Report

Digital Skills in Manufacturing – Australia is falling behind in its digital competiveness and education and training report says

While every attempt has been made to identify research on specific digital skills needed in manufacturing and related industries, this review has identified that (a) there is little research available on specific digital skills in these industries and (b) even research aimed at identifying the impact of digital changes to manufacturing processes tends to identify a need for a broader set of skills for future success – rather than singling out specific digital skills. This focus on the need for a broad range of higher level thinking skills, more soft skills and creativity and design thinking were consistently echoed by participants in the consultations which supported this project.

The fourth industrial revolution is rapidly changing the world of work and broader society. The evidence is that the pace and nature of change is more profound than any previous period of change. Australian businesses are realising the need to invest in digital technologies but are still doing so at what appears a relatively low rate. As a consequence Australia is falling behind in its digital competiveness and education and training is a key drag on our ability to compete.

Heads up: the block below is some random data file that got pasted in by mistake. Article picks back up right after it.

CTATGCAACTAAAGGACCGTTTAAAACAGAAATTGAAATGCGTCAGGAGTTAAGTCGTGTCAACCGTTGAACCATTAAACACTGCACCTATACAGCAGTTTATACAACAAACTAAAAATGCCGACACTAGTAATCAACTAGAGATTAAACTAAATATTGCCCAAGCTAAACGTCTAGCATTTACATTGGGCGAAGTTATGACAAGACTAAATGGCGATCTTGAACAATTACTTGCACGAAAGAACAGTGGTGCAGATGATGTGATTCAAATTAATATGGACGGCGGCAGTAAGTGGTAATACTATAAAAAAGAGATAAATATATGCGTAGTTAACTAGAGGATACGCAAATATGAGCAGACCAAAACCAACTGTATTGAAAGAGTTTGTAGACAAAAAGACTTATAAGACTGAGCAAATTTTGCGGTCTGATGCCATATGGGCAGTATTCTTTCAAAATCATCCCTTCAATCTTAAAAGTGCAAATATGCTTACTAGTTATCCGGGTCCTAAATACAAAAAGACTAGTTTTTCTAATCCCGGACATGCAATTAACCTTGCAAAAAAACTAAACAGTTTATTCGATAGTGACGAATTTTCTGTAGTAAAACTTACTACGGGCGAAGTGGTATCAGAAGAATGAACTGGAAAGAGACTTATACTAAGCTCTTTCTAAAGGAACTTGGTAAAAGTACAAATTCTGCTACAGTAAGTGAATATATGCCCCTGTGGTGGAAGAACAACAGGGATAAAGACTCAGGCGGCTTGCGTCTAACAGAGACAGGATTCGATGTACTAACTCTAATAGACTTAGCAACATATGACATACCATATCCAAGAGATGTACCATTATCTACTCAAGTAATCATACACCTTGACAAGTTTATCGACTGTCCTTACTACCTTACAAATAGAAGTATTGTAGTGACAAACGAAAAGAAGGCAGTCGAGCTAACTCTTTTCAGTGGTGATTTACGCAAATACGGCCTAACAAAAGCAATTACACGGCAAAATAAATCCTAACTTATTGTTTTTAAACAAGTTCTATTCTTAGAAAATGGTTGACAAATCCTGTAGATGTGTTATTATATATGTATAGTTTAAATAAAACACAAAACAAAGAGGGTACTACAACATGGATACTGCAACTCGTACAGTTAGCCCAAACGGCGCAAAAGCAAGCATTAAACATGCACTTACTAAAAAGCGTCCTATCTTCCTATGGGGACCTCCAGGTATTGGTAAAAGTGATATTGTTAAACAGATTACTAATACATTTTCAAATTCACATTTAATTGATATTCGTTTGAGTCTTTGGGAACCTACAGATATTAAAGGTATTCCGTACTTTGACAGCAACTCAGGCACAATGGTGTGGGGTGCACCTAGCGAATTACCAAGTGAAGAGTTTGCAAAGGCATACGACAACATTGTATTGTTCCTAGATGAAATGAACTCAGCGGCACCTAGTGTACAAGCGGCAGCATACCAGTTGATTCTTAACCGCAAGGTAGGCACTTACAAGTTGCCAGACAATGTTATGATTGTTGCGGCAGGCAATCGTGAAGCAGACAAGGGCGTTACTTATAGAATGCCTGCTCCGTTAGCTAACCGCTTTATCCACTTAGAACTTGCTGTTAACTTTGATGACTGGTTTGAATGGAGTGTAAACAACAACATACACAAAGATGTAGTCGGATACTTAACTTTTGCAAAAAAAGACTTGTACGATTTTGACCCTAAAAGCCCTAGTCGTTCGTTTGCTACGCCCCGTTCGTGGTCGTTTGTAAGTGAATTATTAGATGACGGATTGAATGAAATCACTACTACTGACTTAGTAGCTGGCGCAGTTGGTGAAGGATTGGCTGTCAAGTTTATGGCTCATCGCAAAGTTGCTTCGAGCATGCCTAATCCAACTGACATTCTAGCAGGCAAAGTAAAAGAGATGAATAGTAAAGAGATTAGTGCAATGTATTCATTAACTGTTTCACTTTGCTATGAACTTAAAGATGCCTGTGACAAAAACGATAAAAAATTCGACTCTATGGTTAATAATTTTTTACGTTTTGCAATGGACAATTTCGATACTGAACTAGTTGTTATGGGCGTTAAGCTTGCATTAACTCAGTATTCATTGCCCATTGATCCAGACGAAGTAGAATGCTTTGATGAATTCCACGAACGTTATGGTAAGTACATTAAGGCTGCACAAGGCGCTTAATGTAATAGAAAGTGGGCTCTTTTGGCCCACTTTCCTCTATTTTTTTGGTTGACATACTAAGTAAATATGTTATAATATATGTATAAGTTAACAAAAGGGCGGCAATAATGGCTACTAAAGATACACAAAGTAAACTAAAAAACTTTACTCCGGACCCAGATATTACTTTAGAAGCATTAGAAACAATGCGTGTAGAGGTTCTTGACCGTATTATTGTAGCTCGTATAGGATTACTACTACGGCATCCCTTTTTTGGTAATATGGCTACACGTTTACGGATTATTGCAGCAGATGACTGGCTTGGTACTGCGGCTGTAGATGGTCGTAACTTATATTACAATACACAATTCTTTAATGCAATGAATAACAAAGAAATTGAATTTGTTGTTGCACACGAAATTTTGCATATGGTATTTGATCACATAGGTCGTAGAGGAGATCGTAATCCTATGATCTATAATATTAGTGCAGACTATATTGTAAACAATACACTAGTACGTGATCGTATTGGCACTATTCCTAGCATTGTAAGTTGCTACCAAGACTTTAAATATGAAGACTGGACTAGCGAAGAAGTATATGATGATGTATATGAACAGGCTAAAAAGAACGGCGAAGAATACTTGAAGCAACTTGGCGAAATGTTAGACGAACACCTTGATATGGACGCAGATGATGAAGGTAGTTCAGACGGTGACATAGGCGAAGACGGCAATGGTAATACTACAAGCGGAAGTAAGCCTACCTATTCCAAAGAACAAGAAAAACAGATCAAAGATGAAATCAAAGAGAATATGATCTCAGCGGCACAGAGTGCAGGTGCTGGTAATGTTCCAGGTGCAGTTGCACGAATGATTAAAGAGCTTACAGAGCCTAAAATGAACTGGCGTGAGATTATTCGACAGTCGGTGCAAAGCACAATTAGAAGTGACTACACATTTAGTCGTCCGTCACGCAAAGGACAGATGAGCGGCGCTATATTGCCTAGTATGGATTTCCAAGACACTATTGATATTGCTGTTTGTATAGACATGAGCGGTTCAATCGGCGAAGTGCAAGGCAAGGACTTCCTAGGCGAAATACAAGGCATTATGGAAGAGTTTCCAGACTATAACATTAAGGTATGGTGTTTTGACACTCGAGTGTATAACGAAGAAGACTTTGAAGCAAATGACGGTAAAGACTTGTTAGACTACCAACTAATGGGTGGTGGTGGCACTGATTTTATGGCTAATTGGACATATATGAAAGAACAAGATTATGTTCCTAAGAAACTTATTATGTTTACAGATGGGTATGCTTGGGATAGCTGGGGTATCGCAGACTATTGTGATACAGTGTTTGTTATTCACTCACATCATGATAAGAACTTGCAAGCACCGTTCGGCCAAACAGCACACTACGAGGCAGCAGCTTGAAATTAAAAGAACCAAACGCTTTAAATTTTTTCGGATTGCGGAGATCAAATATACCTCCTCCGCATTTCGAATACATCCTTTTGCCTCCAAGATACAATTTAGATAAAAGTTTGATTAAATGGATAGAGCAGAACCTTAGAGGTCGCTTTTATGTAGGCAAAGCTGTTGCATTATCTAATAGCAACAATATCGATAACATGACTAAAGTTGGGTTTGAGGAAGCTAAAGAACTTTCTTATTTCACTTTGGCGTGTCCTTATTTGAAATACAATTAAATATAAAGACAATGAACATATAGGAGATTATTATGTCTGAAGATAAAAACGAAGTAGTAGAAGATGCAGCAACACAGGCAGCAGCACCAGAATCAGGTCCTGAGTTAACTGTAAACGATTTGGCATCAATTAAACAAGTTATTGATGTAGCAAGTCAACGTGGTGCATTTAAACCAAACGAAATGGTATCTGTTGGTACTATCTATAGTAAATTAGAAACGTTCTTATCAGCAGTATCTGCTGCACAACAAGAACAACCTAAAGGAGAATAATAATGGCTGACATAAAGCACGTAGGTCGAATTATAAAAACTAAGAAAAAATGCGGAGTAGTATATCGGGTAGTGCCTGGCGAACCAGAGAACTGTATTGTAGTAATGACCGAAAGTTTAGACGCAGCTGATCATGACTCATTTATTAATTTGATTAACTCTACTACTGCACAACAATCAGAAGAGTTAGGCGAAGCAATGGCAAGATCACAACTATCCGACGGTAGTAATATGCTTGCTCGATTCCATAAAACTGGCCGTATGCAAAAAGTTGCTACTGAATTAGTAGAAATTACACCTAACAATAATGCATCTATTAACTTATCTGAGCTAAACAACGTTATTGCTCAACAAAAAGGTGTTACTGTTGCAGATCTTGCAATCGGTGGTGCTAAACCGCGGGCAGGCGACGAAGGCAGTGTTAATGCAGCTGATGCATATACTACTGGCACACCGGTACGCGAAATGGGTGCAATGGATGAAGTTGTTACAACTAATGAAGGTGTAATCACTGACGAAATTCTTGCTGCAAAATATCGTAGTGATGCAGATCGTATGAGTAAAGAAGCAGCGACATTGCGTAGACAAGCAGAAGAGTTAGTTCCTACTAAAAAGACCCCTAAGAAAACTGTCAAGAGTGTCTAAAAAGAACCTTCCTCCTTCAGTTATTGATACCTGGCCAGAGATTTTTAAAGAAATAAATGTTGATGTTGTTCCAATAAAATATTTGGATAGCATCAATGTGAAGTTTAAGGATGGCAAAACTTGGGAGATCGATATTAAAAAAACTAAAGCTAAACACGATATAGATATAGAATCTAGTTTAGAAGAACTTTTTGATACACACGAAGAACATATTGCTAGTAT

While there is a need for speci c new skills to accommodate technological change, these typically have only a very short life cycle. Being able to accurately predict new skills and make them available to education providers in a timely manner is a signi cant challenge. It was noted during the consultations underpinning this project that universities self-accrediting powers allow them to o er new courses in a ma er of weeks rather than the much longer lead times required in the VET sector.

In addition to the challenges in making specific new technical skills available quickly in the VET sector, the consistent view from the research and the consultations was that there is a need for a wider range of skills (beyond the sector’s current notion of employability skills) required for workers to adapt and thrive in an Industry 4.0 environment.

Other countries are making signi cant changes to their VET systems to ensure they can deliver the workers of the future. It is recommended that further work be done in the Australian VET system to determine how Training Packages can continue to meet the needs of the workforce as Industry 4.0 introduces profound change to manufacturing and related industries.

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